U.N. declares famine in pockets of southern Somalia

NAIROBI, (Reuters) – The United Nations said yesterday two regions of southern Somalia had been hit by the  worst famine in the area for 20 years and that 3.7 million  people in the anarchic Horn of Africa nation risked starvation.

A woman holds her malnourished baby in a camp established by the Somali Transitional Federal Government (TFG) for the internally displaced people in Mogadishu yesterday. REUTERS/African Union-United Nations Information Support Team/Stuart Price/Handout

“If we don’t act now, famine will spread to all eight  regions of southern Somalia within two months, due to poor  harvests and infectious disease outbreaks,” Mark Bowden, the  humanitarian coordinator for Somalia, told a media briefing in  the Kenyan capital, Nairobi.

“Every day of delay in assistance is literally a matter of  life or death for children and their families in the  famine-affected areas.” Some 2.8 million Somalis live in the  south.

Years of drought, that have also affected Kenya and  Ethiopia, have hit harvests and conflict has made it extremely  difficult for agencies to operate and access communities in the  south of the country.

Much of southern and central Somalia is controlled by  Islamist militants linked to al Qaeda who imposed a ban on food  aid in 2010, which the U.N. and the United States said had  exacerbated the crisis. The rebels lifted the ban this month.

In the worst-affected areas, half the children are  malnourished. “It is likely that tens of thousands will already  have died, the majority of those being children,” Bowden said.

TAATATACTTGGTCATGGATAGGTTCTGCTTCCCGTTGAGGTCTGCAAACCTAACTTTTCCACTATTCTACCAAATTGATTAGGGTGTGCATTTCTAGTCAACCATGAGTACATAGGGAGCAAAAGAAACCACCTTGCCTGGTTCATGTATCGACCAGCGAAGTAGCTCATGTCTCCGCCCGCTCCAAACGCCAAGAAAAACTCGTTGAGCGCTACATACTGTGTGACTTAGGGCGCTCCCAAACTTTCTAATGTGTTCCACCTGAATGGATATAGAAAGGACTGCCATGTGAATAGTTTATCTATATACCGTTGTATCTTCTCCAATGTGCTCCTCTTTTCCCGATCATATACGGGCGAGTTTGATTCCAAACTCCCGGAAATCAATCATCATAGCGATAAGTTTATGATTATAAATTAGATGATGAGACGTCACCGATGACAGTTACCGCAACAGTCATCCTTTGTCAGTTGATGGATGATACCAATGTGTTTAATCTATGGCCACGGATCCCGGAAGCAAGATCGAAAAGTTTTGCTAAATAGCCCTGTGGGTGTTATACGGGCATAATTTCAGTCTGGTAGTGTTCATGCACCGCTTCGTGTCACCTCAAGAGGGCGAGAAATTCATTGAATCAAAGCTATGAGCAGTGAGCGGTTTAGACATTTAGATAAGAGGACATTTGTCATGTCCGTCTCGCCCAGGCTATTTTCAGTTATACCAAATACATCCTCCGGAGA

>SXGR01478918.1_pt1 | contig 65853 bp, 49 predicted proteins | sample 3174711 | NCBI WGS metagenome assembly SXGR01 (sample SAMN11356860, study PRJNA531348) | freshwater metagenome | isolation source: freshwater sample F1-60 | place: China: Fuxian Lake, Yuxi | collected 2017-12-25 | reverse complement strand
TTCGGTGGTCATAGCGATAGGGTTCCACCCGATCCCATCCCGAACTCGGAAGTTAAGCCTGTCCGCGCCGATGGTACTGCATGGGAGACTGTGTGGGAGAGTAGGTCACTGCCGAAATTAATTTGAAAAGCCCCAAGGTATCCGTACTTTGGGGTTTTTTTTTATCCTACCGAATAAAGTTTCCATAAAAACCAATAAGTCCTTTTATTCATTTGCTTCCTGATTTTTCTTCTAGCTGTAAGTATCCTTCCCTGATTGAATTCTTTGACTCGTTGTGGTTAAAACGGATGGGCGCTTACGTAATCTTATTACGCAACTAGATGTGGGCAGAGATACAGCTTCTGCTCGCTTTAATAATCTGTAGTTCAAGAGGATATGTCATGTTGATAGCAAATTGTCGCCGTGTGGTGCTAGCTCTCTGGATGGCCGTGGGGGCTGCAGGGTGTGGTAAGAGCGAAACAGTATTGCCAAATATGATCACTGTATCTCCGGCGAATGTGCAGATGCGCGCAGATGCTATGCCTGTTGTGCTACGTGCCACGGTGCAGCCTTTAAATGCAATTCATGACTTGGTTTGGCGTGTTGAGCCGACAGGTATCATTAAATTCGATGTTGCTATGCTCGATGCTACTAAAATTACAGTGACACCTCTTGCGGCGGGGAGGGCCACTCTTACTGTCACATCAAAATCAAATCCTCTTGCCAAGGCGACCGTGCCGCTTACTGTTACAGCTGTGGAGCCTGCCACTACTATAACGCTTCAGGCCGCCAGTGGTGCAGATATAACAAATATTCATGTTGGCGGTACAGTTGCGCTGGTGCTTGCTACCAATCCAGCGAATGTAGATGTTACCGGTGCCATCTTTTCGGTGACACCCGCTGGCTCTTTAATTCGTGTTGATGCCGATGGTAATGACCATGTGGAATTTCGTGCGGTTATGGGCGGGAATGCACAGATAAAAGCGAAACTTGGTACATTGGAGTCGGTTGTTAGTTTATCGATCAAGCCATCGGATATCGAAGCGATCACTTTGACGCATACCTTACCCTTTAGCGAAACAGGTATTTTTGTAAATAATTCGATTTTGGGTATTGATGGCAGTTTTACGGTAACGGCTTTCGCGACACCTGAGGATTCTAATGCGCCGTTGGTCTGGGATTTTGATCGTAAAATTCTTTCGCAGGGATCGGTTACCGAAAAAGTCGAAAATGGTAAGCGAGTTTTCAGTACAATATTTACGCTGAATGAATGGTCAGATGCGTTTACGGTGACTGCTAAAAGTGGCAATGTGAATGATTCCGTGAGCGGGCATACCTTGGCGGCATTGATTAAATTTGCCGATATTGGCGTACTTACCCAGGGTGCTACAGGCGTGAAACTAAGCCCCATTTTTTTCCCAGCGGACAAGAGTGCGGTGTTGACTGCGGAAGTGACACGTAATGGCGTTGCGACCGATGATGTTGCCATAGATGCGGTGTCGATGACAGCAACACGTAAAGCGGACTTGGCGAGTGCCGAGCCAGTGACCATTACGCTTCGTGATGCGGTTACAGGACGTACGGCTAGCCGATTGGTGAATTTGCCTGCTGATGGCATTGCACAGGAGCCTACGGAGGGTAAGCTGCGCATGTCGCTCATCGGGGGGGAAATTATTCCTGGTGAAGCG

The U.N. declared famine in Somalia’s southern Bakool and  Lower Shabelle regions. The agency is poised to launch its  largest ever relief effort, Bowden said.

U.S. Secretary of State Hillary Clinton pledged an extra $28  million in aid but international charities have criticised the  slow response of many Western governments to funding an  estimated $800 million shortfall.

The U.N. was exploring ways of providing “cash relief” while  it finds ways of getting larger volumes of food aid into  southern Somalia, Bowden said. The global body has appealed for  $300 million over the next two months for Somalia.

Josette Sheeran, head of the U.N.’s World Food Programme  which had halted its aid operations after the rebel-imposed ban,  said this would be its “largest ever emergency operation of  supplementary foods to reach children”.

The agency appealed yesterday for an extra $500 million  on top of the $7.4 billion it originally sought for 2011 to fund  relief operations in the face of spreading humanitarian crises  in Africa and Asia.


The south is controlled by al Shabaab Islamist insurgents,  affiliated to al Qaeda, who are fighting to topple the  Western-backed government. The group also controls parts of the  capital Mogadishu and central Somalia.

In early July, the rebels lifted a ban on food aid which they  had said created dependency.  Some analysts say they are allowing aid in because they fear  a public backlash if they do not. Others say the rebels want  bribes. Clinton said Washington was “cautiously optimistic” al  Shabaab would allow unrestricted access to famine-hit areas.

The U.N. has said the inability of food agencies to work in  the region because of the ban had contributed to the crisis.

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